Washington, D.C.'s the Saturday People play '60s hum-and-strummed folk-pop that's wonderfully fine-tuned through '80s power pop radio. It's hardly a surprise, then, that the band's first full-length is a jingle/jangle pop explosion, with 15 singalong songs that stick in skulls long after the "bah-bah-ba"s and "la-la-la"s have faded from the speakers. No wonder, too: the band's members hail from such pop-perfect acts as Velocity Girl and the Ropers, among others, and have more than their fair share of experience in crafting simple yet simply irresistible songs about, well, guys ("The Main Without Qualities" parts one and two) and gals ("Upside-Down Girl," "California Girls"). Fans of the Lucksmiths, Ladybug Transistor, the Byrds, and the Beach Boys should find the band's catalog a treasure trove of hip-swiveling and toe-tapping riches. Yet, for as enjoyable and infectious as their nonstop pop is, the Saturday People have little to distinguish them from so many other pop bands of the past and present. Which, depending on how you like your pop, is either their strength or weakness.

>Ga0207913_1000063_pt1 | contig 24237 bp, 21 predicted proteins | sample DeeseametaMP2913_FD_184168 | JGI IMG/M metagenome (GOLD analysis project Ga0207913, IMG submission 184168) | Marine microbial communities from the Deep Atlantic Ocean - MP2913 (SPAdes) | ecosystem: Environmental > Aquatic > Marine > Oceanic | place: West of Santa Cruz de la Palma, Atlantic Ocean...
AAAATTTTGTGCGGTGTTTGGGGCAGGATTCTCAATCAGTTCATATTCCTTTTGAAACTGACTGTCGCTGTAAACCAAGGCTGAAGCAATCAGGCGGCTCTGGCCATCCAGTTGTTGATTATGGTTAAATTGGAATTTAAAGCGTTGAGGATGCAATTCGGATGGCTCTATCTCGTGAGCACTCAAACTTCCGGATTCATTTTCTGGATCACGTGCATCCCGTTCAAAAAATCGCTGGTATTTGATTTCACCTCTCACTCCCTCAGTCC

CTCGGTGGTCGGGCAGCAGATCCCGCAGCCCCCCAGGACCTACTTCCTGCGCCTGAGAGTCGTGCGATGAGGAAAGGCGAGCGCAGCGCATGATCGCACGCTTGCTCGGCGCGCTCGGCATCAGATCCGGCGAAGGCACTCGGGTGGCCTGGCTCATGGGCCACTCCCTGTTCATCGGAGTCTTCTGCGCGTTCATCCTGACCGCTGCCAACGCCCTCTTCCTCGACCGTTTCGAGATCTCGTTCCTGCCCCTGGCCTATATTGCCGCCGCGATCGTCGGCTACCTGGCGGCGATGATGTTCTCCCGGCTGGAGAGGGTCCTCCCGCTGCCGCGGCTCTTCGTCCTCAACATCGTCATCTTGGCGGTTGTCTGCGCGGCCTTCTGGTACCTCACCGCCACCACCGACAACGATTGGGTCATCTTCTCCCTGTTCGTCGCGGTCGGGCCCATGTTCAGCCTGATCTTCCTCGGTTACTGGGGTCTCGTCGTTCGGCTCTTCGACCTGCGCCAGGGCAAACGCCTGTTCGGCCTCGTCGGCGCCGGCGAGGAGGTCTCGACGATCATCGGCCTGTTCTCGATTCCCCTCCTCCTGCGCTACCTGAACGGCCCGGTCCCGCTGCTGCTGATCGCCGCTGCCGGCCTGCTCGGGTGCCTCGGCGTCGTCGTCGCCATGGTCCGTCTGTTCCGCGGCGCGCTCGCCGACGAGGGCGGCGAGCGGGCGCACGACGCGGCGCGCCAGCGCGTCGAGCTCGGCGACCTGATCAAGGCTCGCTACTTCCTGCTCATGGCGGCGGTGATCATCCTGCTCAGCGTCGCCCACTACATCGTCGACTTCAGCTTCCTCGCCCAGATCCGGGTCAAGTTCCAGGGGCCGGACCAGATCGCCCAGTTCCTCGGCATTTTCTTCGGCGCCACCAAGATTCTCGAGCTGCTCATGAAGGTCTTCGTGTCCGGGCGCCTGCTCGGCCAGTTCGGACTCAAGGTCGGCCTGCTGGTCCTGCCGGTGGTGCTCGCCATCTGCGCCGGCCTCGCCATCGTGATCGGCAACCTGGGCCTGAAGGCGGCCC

AllMusic Review by Jimmy Draper